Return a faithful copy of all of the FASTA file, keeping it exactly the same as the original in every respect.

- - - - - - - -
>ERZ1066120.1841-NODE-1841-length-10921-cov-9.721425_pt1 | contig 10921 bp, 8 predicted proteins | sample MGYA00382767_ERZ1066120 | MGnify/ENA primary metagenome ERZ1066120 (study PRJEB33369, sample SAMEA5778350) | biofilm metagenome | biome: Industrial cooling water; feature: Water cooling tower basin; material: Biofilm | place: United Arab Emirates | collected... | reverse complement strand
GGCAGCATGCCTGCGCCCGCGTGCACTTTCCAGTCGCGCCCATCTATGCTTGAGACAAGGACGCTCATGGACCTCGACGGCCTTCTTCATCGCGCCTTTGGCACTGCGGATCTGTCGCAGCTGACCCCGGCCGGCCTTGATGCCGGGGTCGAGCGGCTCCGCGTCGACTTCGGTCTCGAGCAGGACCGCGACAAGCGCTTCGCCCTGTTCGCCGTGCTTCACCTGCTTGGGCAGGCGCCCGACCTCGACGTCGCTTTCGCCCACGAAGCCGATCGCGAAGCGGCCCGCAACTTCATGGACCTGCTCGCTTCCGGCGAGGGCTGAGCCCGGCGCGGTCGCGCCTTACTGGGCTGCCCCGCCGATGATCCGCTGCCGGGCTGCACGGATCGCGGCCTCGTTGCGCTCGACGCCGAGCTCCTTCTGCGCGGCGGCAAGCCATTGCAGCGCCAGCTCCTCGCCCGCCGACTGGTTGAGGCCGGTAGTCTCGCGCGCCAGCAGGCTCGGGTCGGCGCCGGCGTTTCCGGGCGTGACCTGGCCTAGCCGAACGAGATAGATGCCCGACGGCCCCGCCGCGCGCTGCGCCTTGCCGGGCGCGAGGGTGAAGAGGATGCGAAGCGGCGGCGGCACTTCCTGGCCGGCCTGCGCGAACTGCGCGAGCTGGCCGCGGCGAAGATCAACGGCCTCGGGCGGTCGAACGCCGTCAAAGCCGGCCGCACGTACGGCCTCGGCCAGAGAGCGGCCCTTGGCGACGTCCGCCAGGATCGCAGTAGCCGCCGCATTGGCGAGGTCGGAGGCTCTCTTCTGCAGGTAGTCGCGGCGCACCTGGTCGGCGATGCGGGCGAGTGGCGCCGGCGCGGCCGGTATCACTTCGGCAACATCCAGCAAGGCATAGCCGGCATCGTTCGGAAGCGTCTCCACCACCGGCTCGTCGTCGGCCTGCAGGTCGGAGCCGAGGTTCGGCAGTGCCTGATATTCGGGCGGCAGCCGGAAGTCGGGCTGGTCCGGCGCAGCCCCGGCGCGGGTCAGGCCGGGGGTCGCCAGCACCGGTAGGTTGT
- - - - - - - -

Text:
>ERZ1066120.1841-NODE-1841-length-10921-cov-9.721425_pt1 | contig 10921 bp, 8 predicted proteins | sample MGYA00382767_ERZ1066120 | MGnify/ENA primary metagenome ERZ1066120 (study PRJEB33369, sample SAMEA5778350) | biofilm metagenome | biome: Industrial cooling water; feature: Water cooling tower basin; material: Biofilm | place: United Arab Emirates | collected... | reverse complement strand
GGCAGCATGCCTGCGCCCGCGTGCACTTTCCAGTCGCGCCCATCTATGCTTGAGACAAGGACGCTCATGGACCTCGACGGCCTTCTTCATCGCGCCTTTGGCACTGCGGATCTGTCGCAGCTGACCCCGGCCGGCCTTGATGCCGGGGTCGAGCGGCTCCGCGTCGACTTCGGTCTCGAGCAGGACCGCGACAAGCGCTTCGCCCTGTTCGCCGTGCTTCACCTGCTTGGGCAGGCGCCCGACCTCGACGTCGCTTTCGCCCACGAAGCCGATCGCGAAGCGGCCCGCAACTTCATGGACCTGCTCGCTTCCGGCGAGGGCTGAGCCCGGCGCGGTCGCGCCTTACTGGGCTGCCCCGCCGATGATCCGCTGCCGGGCTGCACGGATCGCGGCCTCGTTGCGCTCGACGCCGAGCTCCTTCTGCGCGGCGGCAAGCCATTGCAGCGCCAGCTCCTCGCCCGCCGACTGGTTGAGGCCGGTAGTCTCGCGCGCCAGCAGGCTCGGGTCGGCGCCGGCGTTTCCGGGCGTGACCTGGCCTAGCCGAACGAGATAGATGCCCGACGGCCCCGCCGCGCGCTGCGCCTTGCCGGGCGCGAGGGTGAAGAGGATGCGAAGCGGCGGCGGCACTTCCTGGCCGGCCTGCGCGAACTGCGCGAGCTGGCCGCGGCGAAGATCAACGGCCTCGGGCGGTCGAACGCCGTCAAAGCCGGCCGCACGTACGGCCTCGGCCAGAGAGCGGCCCTTGGCGACGTCCGCCAGGATCGCAGTAGCCGCCGCATTGGCGAGGTCGGAGGCTCTCTTCTGCAGGTAGTCGCGGCGCACCTGGTCGGCGATGCGGGCGAGTGGCGCCGGCGCGGCCGGTATCACTTCGGCAACATCCAGCAAGGCATAGCCGGCATCGTTCGGAAGCGTCTCCACCACCGGCTCGTCGTCGGCCTGCAGGTCGGAGCCGAGGTTCGGCAGTGCCTGATATTCGGGCGGCAGCCGGAAGTCGGGCTGGTCCGGCGCAGCCCCGGCGCGGGTCAGGCCGGGGGTCGCCAGCACCGGTAGGTTGT